In recent years, the norm for a Rialto play's top ticket price has slowly inched up to $100. This fall alone, "Cyrano de Bergerac" tops out at $100, "August: Osage County" at $99.50, "Rock 'n' Roll" at $98.50 and "Pygmalion" at $96.25. Even Chazz Palminteri's single-set solo show, "A Bronx Tale," goes for a cool $96.50.
But as the high end is on the rise, the average amount paid by playgoers has actually gone down, thanks to the increasing prevalence of discounts and special offers. Last season, the paid average for a play slid $2.50 to about $64.
Well $64 still seems high to me. (At least I try never to pay that much, even for plays I really, really want to see.) But read on, as Variety's Gordon Cox walks us through the totally legit "black market" for legit.
Interesting side note about the new business model for all the variable pricing:
Broadway used to shy away from offering ticket discounts, for fear that auds would never pay top prices again. In practice, however, a more flexible pricing scale has increased traffic both at the high and the low ends of the price spectrum. (The airline ticket industry is the model most often cited as inspiration.)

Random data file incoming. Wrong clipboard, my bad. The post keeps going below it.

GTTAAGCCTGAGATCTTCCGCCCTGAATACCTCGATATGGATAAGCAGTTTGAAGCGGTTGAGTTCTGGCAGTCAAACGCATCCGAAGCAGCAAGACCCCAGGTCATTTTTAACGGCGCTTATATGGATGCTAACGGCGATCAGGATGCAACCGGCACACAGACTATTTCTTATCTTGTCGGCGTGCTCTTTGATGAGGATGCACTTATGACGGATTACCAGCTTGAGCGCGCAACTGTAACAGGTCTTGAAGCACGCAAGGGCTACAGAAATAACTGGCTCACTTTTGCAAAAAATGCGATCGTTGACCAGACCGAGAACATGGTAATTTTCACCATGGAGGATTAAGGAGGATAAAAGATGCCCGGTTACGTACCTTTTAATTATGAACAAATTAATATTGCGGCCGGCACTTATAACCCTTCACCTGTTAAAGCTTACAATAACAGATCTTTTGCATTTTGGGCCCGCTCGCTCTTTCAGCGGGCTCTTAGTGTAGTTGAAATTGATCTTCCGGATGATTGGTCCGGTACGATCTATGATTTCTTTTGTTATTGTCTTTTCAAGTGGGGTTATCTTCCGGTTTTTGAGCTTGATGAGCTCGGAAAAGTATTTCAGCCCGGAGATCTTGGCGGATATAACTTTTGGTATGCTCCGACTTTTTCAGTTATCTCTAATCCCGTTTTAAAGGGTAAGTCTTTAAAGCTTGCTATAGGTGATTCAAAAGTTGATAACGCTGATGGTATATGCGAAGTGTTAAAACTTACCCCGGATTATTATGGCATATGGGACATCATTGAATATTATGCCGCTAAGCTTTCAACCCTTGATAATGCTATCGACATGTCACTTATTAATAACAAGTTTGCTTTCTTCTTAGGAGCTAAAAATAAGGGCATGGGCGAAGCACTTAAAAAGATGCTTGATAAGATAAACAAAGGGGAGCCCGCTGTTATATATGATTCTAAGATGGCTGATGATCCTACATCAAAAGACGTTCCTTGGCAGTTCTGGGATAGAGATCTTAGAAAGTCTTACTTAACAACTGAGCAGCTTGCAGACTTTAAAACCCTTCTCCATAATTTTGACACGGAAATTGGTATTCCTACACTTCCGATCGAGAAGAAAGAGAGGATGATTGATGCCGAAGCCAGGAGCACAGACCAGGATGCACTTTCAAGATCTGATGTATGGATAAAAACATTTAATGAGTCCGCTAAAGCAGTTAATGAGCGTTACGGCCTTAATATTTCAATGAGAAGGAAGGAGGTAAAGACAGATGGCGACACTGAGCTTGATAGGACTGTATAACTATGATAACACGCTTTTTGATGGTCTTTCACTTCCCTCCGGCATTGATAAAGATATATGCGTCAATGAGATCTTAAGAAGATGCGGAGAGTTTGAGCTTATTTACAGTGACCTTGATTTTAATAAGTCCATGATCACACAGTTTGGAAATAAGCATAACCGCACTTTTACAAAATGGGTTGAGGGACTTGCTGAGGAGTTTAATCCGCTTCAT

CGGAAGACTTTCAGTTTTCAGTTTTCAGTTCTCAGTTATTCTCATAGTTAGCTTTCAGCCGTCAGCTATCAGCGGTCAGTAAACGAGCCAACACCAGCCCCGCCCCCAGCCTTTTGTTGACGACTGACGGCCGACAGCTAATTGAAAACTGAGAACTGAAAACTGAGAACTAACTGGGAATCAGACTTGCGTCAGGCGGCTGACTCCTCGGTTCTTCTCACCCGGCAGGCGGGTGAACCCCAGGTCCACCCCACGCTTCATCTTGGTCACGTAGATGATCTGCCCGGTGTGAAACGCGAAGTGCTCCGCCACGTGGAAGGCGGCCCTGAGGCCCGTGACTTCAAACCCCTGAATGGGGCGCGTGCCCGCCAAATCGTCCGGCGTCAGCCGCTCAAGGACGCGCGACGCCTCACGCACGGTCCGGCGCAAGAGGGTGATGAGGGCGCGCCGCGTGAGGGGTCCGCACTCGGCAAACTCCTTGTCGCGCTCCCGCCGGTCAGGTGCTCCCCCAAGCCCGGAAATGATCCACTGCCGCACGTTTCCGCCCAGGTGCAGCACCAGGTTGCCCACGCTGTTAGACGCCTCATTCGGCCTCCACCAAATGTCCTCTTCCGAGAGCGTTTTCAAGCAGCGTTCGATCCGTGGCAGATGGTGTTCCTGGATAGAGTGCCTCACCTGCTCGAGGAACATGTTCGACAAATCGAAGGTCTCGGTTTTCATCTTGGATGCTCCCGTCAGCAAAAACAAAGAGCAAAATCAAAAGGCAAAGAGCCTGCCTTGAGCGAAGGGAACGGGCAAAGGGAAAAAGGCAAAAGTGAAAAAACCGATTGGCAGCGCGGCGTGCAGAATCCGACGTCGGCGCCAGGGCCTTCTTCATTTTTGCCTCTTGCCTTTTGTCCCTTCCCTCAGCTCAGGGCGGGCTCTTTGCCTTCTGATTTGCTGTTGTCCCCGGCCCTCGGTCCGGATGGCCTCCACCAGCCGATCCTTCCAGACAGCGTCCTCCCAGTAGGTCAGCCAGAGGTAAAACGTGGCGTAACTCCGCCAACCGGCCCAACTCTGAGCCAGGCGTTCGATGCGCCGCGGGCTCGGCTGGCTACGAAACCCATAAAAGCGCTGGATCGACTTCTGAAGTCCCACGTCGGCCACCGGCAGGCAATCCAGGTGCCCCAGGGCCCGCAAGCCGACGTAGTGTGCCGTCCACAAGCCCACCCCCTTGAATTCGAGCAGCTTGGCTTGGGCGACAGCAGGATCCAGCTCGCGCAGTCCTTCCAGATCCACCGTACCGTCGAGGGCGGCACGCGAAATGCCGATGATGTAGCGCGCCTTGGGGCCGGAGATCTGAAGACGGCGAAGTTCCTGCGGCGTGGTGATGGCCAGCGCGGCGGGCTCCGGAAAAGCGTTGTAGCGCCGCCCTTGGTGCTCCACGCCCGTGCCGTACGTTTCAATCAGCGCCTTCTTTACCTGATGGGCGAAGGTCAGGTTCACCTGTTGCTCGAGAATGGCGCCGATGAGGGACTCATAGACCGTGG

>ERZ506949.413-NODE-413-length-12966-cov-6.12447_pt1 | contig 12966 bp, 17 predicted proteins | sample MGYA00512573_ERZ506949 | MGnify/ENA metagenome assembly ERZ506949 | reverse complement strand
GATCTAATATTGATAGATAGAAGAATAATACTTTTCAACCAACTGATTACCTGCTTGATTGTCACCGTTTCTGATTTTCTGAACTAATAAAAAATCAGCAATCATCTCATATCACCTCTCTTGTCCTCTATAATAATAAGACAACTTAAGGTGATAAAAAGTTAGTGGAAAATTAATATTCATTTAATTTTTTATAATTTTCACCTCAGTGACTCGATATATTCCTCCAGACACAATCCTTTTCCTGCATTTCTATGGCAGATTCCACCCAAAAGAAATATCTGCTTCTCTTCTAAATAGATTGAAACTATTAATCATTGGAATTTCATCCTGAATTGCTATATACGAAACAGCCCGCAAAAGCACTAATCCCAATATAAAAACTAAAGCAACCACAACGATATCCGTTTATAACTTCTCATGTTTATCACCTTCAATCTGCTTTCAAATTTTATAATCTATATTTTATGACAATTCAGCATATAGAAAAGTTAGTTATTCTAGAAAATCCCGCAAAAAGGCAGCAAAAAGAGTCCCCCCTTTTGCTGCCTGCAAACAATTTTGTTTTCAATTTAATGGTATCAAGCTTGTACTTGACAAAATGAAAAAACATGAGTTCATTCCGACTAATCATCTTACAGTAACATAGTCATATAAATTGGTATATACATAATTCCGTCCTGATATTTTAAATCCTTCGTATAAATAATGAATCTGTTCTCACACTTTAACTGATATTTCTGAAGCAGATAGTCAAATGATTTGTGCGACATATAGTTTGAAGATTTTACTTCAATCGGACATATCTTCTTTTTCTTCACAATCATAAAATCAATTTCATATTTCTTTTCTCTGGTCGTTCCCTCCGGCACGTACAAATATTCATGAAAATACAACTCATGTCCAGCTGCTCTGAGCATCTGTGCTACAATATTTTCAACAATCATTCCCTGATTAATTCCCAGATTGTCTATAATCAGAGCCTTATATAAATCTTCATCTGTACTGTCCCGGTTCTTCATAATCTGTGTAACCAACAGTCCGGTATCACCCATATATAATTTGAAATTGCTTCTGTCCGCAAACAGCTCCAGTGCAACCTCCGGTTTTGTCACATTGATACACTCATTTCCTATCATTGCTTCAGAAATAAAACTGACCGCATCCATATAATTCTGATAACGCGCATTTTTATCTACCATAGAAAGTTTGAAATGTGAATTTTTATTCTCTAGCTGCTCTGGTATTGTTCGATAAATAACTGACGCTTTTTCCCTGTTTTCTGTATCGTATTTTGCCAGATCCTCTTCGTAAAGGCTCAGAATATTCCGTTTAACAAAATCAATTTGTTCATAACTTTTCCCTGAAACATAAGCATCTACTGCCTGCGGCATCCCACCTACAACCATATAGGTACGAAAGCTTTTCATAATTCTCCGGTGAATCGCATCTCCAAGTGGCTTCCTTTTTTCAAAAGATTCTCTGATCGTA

That's right, think airlines. And think of $450 "Premium" seats as "First Class." (But, hey, where's the private tv and la-z boy chair?).
Still, without the benefits of those super-elevated premiums, it remains tough for a play to climb into the black.
So as long as anyone wants to put non-musical drama on Broadway, the Premium's here to stay.